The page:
I’ve been producing videos for just over ten years now. Over those years I’ve worked with all manner of people to tell stories in one way or another, either through images and music or through documentary style videos. In those ten years, I’ve been fortunate enough to work almost entirely on projects that I’ve enjoyed and I’ve enjoyed them mainly because of the people I’ve met in doing so.
I’ve helped people tell inspirational and powerful stories which it’s been a privilege to share through videos like Lauren’s Story or Molly’s Story for Community Catalysts. These two films about young women overcoming life changing events with courage and determination were wonderful to work on, and I learnt something from both Lauren and Molly about the importance of staying positive in the face of immense difficulty. Similarly, Warren’s Story, for Humankind, introduced me to somebody who’s life was transformed with the input of WY FI services in Halifax.
Recently, I made a film about an improv comedy scheme for street homeless people in Manchester and, some years ago, a film about an underwater hockey club. These two things are linked only in that I would never have imagined either of them existed until I made videos about them!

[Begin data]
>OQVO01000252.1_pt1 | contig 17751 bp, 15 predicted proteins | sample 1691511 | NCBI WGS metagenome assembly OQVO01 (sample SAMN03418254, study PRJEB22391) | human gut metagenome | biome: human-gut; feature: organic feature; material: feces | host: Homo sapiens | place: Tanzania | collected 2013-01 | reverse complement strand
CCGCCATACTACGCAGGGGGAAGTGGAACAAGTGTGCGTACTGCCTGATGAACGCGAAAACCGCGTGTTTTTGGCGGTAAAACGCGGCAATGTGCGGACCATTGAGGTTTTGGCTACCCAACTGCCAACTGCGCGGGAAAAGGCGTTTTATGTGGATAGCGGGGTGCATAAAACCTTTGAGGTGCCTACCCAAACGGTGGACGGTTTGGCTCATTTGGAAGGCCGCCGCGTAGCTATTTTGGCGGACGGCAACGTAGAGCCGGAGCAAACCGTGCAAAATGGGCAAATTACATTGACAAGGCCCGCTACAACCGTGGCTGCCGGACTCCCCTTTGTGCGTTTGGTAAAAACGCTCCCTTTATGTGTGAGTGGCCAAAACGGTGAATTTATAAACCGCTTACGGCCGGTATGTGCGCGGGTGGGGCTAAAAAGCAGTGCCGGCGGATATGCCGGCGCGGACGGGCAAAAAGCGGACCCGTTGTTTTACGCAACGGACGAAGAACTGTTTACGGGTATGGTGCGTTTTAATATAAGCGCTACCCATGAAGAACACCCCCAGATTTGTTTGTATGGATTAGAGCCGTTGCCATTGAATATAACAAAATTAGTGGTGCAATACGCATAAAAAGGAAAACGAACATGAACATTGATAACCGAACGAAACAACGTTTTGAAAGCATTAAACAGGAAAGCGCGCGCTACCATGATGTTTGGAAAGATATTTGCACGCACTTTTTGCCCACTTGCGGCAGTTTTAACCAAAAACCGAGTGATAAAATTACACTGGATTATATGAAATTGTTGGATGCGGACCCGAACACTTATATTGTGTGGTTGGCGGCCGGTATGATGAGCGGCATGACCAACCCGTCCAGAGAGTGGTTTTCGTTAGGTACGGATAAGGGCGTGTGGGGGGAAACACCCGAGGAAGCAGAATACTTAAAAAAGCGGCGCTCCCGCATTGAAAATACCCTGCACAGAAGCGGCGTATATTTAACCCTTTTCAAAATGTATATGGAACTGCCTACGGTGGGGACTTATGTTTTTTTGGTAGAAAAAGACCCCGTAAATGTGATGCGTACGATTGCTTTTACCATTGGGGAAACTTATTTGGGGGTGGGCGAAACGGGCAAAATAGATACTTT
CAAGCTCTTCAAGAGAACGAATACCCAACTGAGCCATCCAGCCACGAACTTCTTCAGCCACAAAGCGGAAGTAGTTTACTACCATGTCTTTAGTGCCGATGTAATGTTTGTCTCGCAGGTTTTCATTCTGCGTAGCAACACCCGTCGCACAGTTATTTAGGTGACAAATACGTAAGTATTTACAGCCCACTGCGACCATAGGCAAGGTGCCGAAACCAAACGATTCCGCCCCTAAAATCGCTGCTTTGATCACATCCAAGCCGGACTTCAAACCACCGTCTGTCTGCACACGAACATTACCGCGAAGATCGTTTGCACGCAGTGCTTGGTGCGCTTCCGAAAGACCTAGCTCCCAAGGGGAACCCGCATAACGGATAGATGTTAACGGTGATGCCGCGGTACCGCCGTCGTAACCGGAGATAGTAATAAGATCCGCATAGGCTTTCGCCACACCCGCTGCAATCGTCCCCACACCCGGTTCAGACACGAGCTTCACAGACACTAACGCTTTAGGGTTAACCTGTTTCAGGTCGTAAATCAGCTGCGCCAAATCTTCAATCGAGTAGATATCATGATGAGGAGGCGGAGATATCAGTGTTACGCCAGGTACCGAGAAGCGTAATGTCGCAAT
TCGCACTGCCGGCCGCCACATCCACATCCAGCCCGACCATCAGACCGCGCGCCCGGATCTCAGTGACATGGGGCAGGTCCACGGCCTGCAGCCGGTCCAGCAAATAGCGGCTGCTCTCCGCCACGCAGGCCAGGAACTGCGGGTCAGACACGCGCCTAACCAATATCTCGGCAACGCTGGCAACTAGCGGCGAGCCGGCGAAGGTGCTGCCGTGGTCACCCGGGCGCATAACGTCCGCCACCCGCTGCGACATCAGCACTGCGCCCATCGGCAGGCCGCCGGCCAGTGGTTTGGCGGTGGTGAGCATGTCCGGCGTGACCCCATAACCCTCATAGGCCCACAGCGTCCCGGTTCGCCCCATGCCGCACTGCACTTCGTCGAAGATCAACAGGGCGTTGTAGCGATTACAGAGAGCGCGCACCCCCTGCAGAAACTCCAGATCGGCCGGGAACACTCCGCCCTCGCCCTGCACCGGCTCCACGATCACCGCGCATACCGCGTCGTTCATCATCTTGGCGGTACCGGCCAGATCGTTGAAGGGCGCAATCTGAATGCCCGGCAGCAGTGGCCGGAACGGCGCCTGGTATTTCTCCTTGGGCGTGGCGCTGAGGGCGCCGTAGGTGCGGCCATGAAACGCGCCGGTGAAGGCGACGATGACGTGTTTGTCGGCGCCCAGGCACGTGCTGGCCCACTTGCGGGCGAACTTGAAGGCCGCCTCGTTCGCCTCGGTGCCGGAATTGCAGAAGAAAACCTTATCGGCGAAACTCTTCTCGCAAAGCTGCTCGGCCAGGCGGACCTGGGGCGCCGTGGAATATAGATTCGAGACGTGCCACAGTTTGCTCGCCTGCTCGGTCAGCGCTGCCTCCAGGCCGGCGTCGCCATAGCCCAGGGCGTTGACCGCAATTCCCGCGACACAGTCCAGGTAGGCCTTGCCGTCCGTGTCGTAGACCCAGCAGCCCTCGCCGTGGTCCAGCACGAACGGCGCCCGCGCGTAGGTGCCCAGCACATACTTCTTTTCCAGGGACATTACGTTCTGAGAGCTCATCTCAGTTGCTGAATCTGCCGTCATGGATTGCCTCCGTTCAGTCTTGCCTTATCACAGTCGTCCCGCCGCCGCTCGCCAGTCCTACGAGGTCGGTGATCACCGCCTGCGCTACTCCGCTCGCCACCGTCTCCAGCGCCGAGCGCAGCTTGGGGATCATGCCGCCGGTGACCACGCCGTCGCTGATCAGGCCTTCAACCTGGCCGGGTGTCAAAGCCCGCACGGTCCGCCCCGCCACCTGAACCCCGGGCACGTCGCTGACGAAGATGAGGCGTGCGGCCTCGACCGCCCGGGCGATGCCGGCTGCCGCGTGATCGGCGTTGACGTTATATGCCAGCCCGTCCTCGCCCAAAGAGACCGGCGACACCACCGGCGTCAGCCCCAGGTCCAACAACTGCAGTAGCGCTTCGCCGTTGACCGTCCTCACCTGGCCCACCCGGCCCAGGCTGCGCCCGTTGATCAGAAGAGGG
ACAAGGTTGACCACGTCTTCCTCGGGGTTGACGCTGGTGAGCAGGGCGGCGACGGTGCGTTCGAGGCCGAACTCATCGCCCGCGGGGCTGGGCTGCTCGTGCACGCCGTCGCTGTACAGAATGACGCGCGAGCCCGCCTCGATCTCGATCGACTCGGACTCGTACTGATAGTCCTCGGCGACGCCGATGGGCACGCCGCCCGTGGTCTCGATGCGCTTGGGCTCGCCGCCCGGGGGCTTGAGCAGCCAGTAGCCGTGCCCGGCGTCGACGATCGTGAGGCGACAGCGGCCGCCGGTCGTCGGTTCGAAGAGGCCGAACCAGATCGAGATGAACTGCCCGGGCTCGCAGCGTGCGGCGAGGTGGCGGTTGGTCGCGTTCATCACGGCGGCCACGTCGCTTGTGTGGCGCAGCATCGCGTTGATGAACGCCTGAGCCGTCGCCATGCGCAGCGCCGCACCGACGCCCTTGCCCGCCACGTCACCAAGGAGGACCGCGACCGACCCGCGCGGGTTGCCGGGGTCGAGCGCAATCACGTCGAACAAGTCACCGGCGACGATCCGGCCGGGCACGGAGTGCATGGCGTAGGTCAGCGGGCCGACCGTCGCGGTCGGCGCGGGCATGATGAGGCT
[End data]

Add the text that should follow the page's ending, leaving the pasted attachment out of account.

I’ve produced videos about groundbreaking health research taking place across the European Union, for Mobilise-D, and for the Together trial in Manchester. During the pandemic, I was commissioned to produce “Lockdown lives“, a series of videos about how different people and organisations coped during lockdown and also films about the Keeping Well at Home booklets in Manchester. These were designed to help vulnerable people shielding or self isolating and showed how community organisations can come together to produce amazing work.
In addition to the stories I’ve told, I’ve also produced music videos for a local musician, Samh, and an Australian musician, Toby Martin after a couple of years producing videos for Marsden Jazz Festival.
I haven’t mentioned the films about woollen mills, farms, breweries or cafe’s, or the videos about pentanque clubs, textile workers or artists, nor the time I filmed people running across the hills dressed as breakfast items. There’s just been so much, and it’s been a lot of fun.
So, here’s to the next ten years, and the amazing people I’ll meet along the way.